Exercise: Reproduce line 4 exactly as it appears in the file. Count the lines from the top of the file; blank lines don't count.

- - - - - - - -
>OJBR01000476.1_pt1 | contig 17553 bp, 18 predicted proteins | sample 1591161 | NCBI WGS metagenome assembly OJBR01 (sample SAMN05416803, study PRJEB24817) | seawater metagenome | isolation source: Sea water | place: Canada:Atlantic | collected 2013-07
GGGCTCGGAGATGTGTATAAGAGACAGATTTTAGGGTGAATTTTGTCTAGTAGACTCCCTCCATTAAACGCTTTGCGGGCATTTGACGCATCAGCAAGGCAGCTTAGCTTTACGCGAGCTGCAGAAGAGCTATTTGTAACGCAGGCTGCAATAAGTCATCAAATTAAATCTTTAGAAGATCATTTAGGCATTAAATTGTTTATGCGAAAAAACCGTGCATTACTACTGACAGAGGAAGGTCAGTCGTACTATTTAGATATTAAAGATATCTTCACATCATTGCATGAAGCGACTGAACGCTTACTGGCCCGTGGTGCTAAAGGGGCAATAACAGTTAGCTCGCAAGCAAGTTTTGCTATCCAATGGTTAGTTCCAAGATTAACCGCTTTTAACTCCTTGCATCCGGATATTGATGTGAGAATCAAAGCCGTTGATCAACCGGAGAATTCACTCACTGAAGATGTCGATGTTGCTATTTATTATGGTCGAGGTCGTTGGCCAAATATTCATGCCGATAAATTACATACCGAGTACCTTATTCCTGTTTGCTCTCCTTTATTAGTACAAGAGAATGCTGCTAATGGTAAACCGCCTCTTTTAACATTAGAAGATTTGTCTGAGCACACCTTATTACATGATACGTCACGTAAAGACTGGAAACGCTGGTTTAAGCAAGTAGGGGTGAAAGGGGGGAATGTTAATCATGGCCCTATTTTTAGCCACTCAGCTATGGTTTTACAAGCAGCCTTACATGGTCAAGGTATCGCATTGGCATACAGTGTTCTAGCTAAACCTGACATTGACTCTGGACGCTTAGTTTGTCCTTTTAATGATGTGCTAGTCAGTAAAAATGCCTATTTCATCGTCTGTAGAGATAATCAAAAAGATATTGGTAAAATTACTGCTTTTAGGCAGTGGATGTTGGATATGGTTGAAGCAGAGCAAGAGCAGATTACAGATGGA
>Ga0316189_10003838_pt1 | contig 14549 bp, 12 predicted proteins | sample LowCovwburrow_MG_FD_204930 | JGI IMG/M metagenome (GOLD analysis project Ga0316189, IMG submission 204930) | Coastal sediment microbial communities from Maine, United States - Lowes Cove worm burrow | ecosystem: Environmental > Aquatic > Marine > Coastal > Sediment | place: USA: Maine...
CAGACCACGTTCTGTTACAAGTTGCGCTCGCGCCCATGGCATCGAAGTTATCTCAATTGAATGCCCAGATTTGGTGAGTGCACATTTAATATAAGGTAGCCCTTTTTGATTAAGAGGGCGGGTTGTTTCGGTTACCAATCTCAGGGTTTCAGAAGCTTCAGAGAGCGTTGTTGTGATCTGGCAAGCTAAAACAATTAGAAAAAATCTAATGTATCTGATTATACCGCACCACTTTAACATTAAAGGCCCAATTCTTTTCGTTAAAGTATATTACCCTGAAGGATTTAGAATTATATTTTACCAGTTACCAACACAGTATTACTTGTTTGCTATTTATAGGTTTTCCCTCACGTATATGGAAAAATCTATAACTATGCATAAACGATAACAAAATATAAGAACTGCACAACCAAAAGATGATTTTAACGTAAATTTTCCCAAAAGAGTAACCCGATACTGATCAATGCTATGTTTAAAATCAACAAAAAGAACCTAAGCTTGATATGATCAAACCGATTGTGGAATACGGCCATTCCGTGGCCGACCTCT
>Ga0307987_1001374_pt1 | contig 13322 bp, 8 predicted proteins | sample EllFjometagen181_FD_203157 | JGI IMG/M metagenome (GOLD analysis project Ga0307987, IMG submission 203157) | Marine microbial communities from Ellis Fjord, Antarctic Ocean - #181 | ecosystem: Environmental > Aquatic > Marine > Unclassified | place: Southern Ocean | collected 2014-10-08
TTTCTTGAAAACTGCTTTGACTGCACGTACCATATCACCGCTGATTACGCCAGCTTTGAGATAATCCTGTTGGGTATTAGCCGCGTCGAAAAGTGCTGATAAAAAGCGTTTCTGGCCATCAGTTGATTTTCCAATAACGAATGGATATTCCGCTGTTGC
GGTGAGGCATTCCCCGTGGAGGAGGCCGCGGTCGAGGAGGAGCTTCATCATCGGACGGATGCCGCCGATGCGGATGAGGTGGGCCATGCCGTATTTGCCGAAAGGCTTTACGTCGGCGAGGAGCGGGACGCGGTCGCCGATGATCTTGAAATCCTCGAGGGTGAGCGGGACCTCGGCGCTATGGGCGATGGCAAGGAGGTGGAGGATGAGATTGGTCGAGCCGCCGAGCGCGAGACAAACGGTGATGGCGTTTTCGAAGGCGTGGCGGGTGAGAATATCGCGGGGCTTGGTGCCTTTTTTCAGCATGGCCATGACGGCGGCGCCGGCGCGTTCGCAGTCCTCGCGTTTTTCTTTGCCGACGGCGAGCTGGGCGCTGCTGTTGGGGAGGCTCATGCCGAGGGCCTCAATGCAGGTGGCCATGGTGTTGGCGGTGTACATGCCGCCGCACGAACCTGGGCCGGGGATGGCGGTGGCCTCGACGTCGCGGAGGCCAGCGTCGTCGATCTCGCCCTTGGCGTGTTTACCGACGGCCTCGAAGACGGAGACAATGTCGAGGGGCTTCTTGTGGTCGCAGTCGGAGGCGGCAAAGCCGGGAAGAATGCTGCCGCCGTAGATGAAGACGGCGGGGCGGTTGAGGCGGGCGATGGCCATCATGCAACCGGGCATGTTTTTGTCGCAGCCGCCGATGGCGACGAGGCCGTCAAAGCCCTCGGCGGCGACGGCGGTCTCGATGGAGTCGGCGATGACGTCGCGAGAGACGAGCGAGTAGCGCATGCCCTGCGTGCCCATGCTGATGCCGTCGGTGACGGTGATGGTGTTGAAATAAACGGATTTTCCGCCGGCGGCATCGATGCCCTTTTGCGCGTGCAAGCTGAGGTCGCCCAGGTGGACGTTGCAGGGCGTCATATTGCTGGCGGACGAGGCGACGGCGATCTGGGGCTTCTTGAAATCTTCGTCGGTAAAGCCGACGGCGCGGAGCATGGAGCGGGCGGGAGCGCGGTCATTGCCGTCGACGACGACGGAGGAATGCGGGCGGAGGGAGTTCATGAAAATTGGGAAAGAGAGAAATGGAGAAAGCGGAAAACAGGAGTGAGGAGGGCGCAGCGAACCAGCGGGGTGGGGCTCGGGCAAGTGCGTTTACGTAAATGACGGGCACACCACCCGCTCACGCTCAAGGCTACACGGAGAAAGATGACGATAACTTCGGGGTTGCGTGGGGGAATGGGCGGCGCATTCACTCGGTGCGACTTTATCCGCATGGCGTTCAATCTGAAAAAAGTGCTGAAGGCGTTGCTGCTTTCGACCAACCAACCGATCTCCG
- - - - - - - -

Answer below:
CAGACCACGTTCTGTTACAAGTTGCGCTCGCGCCCATGGCATCGAAGTTATCTCAATTGAATGCCCAGATTTGGTGAGTGCACATTTAATATAAGGTAGCCCTTTTTGATTAAGAGGGCGGGTTGTTTCGGTTACCAATCTCAGGGTTTCAGAAGCTTCAGAGAGCGTTGTTGTGATCTGGCAAGCTAAAACAATTAGAAAAAATCTAATGTATCTGATTATACCGCACCACTTTAACATTAAAGGCCCAATTCTTTTCGTTAAAGTATATTACCCTGAAGGATTTAGAATTATATTTTACCAGTTACCAACACAGTATTACTTGTTTGCTATTTATAGGTTTTCCCTCACGTATATGGAAAAATCTATAACTATGCATAAACGATAACAAAATATAAGAACTGCACAACCAAAAGATGATTTTAACGTAAATTTTCCCAAAAGAGTAACCCGATACTGATCAATGCTATGTTTAAAATCAACAAAAAGAACCTAAGCTTGATATGATCAAACCGATTGTGGAATACGGCCATTCCGTGGCCGACCTCT